The majority of people on that platform committee actually support what we’re trying to do. I think you’re going to see, in the course of the next couple months, it’s going to be clear that the Democratic Party supports ending the failed policy of prohibition. I’m quite confident of that and I’m not worried at all about that hiccup. I spent no time on it and don’t think it’s worth it. I think the things we’re working on in terms of moving legislation for research, for banking, for ending prohibition, those are the things that matter, and we can actually get them enacted this Congress.
MM: There are some who suspect delegates on the panel felt pressured to vote against it because former Vice President Biden remains opposed to the policy change. What message would you send him on the need to embrace legalization, especially given supermajority support among Democrats?
EB: I have had conversations with team Biden, talking about the overwhelming support for ending the failed prohibition of marijuana. I’ve talked about the political support. I’ve talked about the criminal justice implications. And I’ve had some encouraging conversations. I think at the end of the day, I don’t think the vice president is going to be opposed to full legalization.
I think when we get to the point where there’s a Biden administration, which I desperately hope for, I don’t think there’s going to be any interference with what we’re doing on the federal level and the state level. I have absolute confidence in that.
Let me just say, the vice president has a long and detailed policy history on hundreds and thousands of issues, and we’ve watched the vice president really be engaged this last year. I’ve been impressed with his genuine effort to understand issues. I’ve seen overwhelming evidence that he and his team are getting behind looking at a variety of things. I’ve witnessed a degree of flexibility and willingness to take in new information and new circumstances. You’re seeing it on an ongoing basis.
I have no doubt that when all is said and done, the Biden administration and a Biden Department of Justice will be a constructive player.
MM: Senate Majority Leader Mitch McConnell (R-KY) has been criticizing House Speaker Nancy Pelosi (D-CA) over her defense of including cannabis banking language in the chamber’s latest coronavirus relief legislation. What do you make of that?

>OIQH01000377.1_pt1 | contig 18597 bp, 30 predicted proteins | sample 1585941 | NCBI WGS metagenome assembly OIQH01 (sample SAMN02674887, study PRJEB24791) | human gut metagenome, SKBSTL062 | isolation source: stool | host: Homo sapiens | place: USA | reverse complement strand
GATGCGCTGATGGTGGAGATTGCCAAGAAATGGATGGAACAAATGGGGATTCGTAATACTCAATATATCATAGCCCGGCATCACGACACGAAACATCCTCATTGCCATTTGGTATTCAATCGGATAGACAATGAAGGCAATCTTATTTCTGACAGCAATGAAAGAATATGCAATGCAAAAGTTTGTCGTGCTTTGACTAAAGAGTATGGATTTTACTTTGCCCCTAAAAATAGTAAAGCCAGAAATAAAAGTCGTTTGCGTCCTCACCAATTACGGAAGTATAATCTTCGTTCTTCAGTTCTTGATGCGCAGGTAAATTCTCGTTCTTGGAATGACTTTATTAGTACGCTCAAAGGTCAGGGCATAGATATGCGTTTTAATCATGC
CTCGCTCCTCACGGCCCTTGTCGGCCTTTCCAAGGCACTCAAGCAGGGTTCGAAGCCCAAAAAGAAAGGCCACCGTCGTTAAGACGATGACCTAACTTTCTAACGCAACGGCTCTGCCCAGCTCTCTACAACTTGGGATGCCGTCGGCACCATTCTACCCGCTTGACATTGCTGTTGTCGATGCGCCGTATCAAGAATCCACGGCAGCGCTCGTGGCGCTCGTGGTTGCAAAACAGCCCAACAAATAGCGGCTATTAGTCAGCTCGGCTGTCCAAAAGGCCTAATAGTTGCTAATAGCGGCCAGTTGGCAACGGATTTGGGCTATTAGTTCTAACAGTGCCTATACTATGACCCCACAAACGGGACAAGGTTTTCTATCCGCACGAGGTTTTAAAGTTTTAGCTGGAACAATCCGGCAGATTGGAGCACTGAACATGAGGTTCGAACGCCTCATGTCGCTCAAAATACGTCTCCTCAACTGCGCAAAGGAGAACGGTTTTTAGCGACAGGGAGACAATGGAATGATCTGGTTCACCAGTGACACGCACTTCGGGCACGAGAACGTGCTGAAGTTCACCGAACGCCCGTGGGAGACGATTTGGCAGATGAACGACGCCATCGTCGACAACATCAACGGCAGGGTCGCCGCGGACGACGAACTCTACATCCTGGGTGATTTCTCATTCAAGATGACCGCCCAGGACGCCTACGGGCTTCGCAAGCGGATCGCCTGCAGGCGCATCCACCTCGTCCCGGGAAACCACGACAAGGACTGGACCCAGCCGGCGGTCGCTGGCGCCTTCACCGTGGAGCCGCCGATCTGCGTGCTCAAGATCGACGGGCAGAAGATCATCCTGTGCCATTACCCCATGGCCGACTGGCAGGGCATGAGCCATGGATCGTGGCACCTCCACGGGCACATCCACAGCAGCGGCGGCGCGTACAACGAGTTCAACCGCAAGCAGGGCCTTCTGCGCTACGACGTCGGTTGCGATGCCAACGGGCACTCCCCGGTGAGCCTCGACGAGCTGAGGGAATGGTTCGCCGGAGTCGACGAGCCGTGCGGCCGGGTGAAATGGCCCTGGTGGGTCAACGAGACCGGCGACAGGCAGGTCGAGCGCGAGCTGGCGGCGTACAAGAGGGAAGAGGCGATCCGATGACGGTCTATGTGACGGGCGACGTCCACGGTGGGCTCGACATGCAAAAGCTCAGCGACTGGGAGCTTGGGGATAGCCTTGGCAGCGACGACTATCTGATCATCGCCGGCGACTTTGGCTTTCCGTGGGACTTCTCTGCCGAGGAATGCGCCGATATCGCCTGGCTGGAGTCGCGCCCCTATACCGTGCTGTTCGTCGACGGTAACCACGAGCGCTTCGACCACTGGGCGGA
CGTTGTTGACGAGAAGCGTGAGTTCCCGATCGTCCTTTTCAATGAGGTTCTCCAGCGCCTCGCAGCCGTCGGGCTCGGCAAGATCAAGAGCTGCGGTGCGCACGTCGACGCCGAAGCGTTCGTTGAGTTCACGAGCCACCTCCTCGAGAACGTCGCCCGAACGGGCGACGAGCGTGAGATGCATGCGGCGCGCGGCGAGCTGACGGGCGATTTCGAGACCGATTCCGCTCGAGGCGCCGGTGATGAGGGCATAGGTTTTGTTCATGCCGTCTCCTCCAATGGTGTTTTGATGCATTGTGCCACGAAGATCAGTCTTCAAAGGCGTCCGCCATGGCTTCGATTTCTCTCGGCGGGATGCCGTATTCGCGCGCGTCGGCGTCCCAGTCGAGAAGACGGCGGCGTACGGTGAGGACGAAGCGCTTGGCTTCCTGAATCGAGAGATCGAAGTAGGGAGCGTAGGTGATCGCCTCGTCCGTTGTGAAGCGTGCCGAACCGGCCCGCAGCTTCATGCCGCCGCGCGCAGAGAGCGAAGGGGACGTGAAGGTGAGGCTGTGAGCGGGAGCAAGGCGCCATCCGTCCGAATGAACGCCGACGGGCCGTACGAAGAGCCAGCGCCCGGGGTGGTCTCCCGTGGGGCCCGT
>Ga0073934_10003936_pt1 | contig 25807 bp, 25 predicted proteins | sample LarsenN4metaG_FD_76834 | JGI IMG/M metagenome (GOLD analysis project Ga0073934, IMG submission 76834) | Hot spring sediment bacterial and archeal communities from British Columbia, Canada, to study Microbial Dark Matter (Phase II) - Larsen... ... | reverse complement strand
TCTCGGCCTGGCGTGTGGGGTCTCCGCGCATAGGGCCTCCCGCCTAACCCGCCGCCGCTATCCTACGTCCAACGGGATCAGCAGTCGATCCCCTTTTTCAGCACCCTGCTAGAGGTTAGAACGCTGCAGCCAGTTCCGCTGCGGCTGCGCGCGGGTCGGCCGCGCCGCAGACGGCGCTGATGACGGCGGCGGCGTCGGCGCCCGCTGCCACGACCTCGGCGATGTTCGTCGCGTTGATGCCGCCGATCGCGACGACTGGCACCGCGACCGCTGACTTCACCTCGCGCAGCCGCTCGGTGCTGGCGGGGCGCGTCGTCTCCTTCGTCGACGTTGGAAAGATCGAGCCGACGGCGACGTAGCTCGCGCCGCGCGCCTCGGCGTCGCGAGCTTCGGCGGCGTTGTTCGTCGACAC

EB: Well, he can check with some of his own endangered Republicans and ask whether or not it’s “germane.” I mean, cannabis was deemed, in state after state, an essential service. We’re talking about $10 billion or more in terms of economic activity. We’ve already talked about the challenges in terms of the safe banking implications. It is real life medicine for millions of people. And the notion that somehow this is just arts and crafts, this is a tangential issue—this is from the guy who stuffed in to the first COVID relief package completely unrelated, $140 billion tax break for people who made a minimum of a half-million dollars, with no showing of impact from the COVID-19 crisis, and he’s going to talk about germaneness? I think there’s a little bit of chutzpah there.
Being able to help this industry stabilize and thrive, reducing a serious public safety threat by having people conduct transactions with duffel bags full of $20 bills, which is an invitation for money laundering, theft, tax evasion. It’s insane and everybody agrees. I was pleased that our leadership took a bill that passed with overwhelming bipartisan support. It wasn’t just that every Democrat but one voted for it. It was 40 percent of the Republicans. There aren’t very many items that would actually help people that have that measure of support.
Finally, I would just note that there are lots of things that Leader McConnell has said. He didn’t want to give any help to state and local governments. Let the states go bankrupt, I believe was his prescription. I think what you’ve seen is that the Senate understands that Democrats are united and that we have a stronger position in terms of doing things that will make a difference for the economy and the health of citizens. He’s got a pretty weak hand. And I don’t take that talk seriously. I mean, it’s not gonna be easy and he has not been helpful except for his Kentucky hemp growers. So you take your help where you get it.
MM: There are two non-marijuana drug policy reform initiatives that qualified for the ballot in your state of Oregon: drug decriminalization and psilocybin legalization for therapeutic use. What can tell me about any plans you have, if any, to help build support for the measures ahead of November?
EB: I think they both have strong merit. I’m going to be making my position clear. I will probably put a voters pamphlet page in, do a little social media, maybe some advertising. I think that the notion of decriminalizing drug use as distinct from legalizing—but dealing with decriminalization, dealing with psilocybin in terms of the research and therapeutic aspects, I think the more attention people pay, the better off we are. And I think it’s important to allow voters to be heard, and I’m certainly going to share my strong feeling that this is a step forward.
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Photo courtesy of Philip Steffan.